A number of novel ways of using magnetic resonance imaging (MRI) to visualise the action of drugs on animal and human brain (pharmacoMRI or phMRI) are becoming established tools in translational psychopharmacology. Using drugs with known pharmacology it is possible to investigate how neurotransmitter systems are involved in neural systems engaged by other processes, such as cognitive challenge (modulation phMRI) or to examine the acute effects of the drug itself in the brain (challenge phMRI). In this article we discuss the principles behind phMRI and review studies investigating the effect of serotonin (5-HT) manipulations. 5-HT modulation phMRI studies show the involvement of 5-HT in a broad range of neural processes ranging from motor function through 'cold' cognition, such as memory and response inhibition, to emotional processing. We highlight findings in brain areas that show some consistency or complementarity across studies, such as the ventrolateral orbitofrontal cortex where modulation by 5-HT is task-specific, and the amygdala in emotional processing where 5-HT is predominantly inhibitory. 5-HT challenge phMRI is promising but as yet few studies have been carried out. New ways of analysing phMRI data include connectivity analysis which holds the promise of going beyond identifying isolated areas of activation/modulation to understanding functional circuits and their neurochemistry. 5-HT phMRI now needs to be taken into patient populations and methods of investigating treatment effects need to be developed. If this is successful then phMRI will provide a genuinely exciting opportunity for the rapid development of better treatments for psychiatric conditions. © 2008 Elsevier Ltd. All rights reserved.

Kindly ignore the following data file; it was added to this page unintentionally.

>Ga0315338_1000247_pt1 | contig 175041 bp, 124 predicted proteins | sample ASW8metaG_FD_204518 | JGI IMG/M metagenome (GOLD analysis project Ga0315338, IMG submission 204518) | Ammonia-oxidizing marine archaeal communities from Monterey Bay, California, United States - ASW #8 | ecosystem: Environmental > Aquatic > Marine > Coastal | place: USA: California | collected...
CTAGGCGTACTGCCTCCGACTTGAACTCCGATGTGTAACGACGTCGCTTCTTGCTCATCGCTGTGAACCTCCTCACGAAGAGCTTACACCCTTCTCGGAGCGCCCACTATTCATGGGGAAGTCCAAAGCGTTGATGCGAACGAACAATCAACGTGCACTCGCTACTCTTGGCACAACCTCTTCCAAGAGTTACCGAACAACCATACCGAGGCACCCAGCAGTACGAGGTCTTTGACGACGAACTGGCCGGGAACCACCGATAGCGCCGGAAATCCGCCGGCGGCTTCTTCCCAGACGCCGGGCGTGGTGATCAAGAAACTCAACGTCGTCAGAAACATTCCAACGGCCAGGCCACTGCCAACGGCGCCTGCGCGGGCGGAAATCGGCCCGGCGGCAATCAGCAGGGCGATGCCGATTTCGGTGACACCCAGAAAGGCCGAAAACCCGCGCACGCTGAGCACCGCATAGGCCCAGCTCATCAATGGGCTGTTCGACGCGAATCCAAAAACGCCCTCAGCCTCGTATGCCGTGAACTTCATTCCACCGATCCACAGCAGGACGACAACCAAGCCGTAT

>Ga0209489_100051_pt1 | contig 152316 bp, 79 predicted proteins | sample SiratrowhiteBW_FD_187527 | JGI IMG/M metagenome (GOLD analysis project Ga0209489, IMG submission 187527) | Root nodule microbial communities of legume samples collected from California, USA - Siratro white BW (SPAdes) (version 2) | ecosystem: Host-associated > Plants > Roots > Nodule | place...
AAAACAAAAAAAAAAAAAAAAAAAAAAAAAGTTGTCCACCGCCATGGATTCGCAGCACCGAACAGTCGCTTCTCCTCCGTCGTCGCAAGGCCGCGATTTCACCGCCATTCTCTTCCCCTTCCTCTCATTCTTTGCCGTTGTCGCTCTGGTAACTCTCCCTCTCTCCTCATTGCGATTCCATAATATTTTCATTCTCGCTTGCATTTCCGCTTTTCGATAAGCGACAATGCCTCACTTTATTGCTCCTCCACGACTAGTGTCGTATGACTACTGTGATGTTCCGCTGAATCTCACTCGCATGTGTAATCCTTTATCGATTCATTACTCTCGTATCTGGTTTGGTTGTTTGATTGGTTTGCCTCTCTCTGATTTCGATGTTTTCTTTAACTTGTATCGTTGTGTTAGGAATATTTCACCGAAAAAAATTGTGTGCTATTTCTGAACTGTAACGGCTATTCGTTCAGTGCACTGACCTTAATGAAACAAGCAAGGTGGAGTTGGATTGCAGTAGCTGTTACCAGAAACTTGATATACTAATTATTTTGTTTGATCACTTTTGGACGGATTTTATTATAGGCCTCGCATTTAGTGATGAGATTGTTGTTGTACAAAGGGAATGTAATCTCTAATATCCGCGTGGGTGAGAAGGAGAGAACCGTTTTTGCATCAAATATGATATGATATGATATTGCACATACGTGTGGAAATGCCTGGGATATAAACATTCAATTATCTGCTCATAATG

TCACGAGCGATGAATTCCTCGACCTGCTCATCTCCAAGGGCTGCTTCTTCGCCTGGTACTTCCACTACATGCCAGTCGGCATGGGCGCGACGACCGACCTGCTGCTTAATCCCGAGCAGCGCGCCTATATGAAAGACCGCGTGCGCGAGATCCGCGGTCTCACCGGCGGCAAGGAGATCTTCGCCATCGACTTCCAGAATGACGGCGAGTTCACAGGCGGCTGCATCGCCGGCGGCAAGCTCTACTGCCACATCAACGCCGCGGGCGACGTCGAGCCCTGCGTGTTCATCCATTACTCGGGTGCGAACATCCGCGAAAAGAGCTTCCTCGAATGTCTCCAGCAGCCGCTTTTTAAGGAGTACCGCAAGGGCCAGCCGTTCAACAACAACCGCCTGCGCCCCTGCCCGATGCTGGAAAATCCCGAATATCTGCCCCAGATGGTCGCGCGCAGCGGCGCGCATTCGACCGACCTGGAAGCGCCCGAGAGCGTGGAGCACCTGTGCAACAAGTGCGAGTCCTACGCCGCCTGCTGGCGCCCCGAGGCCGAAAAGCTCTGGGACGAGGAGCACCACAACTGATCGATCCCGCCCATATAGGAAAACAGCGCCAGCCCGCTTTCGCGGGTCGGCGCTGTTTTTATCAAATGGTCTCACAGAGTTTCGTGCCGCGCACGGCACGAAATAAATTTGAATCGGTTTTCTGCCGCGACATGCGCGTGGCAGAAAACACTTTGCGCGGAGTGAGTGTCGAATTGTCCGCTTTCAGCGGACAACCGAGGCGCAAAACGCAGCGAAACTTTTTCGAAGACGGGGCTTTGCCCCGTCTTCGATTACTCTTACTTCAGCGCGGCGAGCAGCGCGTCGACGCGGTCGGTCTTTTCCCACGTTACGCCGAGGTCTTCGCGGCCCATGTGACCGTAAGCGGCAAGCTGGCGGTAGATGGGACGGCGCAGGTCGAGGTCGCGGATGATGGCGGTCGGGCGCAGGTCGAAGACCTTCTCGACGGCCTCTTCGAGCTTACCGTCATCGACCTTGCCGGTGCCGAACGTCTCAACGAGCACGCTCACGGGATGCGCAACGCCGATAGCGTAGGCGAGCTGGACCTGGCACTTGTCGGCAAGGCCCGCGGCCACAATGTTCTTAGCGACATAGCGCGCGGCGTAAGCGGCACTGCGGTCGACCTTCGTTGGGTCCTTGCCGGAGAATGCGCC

- Functional MRI
- Selective serotonin reuptake inhibitors